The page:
I thought of Caplan when I read this article in New York Magazine, Paying $100,000 to Clone Your Dog Won’t Give You Your Dog Back:

Even still, sometimes the things you know with your head can’t compete with the comparatively dumb hopes of your heart. That NPR report referenced earlier included the story of Dr. Phillip Dupont and his wife, Paula, who run a veterinary clinic in Louisiana. The Duponts paid Sooam $100,000 to clone their dog Melvin, a pet they loved and trusted so deeply they even let the dog “babysit their grandson in the backyard all by himself.” The Duponts got three puppies out of the deal, though one of those puppies died. The other two are named Ken and Henry, and the couple is so happy with them they’re considering using Melvin’s DNA again — what better dog to give their grandson than one created with the DNA of his former babysitter?

It seems likely that over time the price point for cloning technologies will decline. It may be feasible for families to recreate, at least genetically, the same pet for generations using the original cell line. In Frank Herbert’s Dune series Duncan Idaho was resurrected over and over through an advanced form of cloning. And, if the need for continuity of identity is heritable, one can imagine clone lines of humans developing over time. This isn’t that far-fetched, there are many taxa where there are closely related clonal and sexual lineages. Similarly, one can imagine sexual random mating humans, and clonal lines who have sex only for pleasure.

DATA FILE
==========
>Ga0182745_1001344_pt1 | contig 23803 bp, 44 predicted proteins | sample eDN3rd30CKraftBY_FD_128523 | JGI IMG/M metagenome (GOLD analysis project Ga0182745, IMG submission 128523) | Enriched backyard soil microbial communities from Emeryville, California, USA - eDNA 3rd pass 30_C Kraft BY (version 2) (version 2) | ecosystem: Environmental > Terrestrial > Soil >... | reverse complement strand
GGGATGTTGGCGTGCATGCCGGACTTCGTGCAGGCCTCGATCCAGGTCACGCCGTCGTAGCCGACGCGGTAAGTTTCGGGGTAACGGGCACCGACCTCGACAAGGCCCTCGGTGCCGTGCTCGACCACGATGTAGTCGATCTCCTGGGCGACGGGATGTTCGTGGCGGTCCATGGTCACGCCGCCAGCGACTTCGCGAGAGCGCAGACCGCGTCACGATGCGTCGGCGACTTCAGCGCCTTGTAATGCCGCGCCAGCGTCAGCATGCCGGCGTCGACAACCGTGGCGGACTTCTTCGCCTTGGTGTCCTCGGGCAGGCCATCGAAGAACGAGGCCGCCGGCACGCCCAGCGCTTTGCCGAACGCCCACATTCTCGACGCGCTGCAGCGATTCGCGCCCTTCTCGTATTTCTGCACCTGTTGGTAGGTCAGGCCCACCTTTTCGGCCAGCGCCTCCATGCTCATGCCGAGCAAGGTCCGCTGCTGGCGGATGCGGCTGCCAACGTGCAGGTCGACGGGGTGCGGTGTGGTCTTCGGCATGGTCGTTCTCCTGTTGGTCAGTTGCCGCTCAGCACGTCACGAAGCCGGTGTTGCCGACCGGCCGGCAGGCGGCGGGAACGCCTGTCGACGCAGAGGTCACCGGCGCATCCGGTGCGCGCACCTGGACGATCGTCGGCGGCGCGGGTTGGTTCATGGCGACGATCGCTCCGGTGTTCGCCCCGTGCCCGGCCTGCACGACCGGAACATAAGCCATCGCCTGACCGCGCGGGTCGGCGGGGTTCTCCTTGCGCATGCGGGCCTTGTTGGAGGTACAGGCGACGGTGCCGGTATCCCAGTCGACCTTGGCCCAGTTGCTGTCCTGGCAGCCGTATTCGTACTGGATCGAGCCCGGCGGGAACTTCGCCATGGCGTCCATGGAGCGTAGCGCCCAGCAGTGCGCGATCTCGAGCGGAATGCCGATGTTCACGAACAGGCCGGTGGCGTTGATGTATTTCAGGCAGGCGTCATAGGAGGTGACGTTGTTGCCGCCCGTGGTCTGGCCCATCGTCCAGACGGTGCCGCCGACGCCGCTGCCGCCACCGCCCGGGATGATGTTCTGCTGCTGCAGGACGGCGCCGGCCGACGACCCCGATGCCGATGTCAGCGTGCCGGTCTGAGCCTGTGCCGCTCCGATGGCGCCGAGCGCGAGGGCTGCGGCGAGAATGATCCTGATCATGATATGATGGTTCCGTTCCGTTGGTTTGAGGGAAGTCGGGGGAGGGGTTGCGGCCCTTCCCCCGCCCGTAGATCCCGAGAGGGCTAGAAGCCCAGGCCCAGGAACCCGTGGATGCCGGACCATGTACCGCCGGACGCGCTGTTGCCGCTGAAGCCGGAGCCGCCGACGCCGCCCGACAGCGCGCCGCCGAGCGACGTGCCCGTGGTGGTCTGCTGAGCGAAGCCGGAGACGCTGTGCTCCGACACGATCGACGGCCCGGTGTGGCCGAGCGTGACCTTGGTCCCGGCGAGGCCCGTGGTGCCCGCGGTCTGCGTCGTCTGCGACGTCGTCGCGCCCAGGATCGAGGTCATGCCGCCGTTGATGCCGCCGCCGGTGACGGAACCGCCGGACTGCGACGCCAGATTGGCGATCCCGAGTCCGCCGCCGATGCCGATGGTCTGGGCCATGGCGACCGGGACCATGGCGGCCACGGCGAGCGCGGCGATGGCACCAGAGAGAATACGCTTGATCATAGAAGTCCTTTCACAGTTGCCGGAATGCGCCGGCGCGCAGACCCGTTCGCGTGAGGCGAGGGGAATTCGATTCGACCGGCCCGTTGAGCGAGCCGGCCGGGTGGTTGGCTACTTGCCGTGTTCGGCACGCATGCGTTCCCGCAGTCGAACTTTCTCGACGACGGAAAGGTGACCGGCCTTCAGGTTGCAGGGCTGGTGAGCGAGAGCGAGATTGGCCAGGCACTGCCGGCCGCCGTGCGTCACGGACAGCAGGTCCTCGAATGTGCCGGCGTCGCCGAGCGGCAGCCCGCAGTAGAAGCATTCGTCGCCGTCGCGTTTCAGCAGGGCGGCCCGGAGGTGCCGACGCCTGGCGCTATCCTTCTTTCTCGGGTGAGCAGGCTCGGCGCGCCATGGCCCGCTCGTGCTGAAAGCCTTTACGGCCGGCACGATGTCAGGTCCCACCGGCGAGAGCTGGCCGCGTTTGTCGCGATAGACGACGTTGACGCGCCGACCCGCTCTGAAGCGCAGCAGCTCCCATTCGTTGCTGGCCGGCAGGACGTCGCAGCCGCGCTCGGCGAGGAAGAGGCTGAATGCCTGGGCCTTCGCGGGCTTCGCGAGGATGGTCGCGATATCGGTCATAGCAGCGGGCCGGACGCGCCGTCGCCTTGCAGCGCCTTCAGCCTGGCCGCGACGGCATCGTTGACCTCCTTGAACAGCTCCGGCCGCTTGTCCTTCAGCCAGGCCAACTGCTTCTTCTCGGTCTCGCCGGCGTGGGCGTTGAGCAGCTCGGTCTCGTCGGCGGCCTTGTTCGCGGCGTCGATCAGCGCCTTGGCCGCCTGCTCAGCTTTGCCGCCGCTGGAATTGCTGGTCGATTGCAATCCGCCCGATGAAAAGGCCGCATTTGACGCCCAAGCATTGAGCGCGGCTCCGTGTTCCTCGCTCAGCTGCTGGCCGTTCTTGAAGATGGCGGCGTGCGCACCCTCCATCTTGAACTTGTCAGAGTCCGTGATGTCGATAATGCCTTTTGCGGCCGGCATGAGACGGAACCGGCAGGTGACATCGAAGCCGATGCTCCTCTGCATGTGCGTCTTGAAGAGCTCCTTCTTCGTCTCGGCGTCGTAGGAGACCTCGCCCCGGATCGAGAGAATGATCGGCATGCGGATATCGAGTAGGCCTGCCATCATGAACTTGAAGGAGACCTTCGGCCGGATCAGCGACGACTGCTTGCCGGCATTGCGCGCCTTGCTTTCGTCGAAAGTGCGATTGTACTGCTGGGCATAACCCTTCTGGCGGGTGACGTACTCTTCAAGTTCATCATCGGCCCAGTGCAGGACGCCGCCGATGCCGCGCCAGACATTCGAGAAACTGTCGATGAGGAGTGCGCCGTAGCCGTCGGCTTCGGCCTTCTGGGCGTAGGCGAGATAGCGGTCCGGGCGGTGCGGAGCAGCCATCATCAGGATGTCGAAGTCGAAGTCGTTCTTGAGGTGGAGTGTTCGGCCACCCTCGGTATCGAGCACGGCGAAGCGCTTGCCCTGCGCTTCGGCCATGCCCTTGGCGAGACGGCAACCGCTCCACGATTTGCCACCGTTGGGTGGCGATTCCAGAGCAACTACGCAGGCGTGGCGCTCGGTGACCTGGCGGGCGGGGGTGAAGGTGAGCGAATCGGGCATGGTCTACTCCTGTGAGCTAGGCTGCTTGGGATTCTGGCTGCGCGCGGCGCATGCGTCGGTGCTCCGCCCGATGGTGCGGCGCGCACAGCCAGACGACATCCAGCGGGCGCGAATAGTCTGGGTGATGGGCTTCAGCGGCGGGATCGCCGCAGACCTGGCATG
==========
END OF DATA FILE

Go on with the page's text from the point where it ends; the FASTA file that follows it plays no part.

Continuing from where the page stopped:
Celts from the Atlantic

51WCMXOk9IL._SX382_BO1,204,203,200_A man’s discovery of bones under his pub could forever change what we know about the Irish:

But over the last decade, a growing number of scholars have argued that the first Celtic languages were spoken not by the Celts in the middle of Europe but by ancient people on Europe’s westernmost extremities, possibly in Portugal, Spain, Ireland or the other locales on the western edges of the British Isles.

Koch, the linguist at the University of Wales, for example, proposed in 2008 that “Celtic” languages were not imports to the region but instead were developed somewhere in the British Isles or the Iberian Peninsula — and then spread eastward into continental Europe.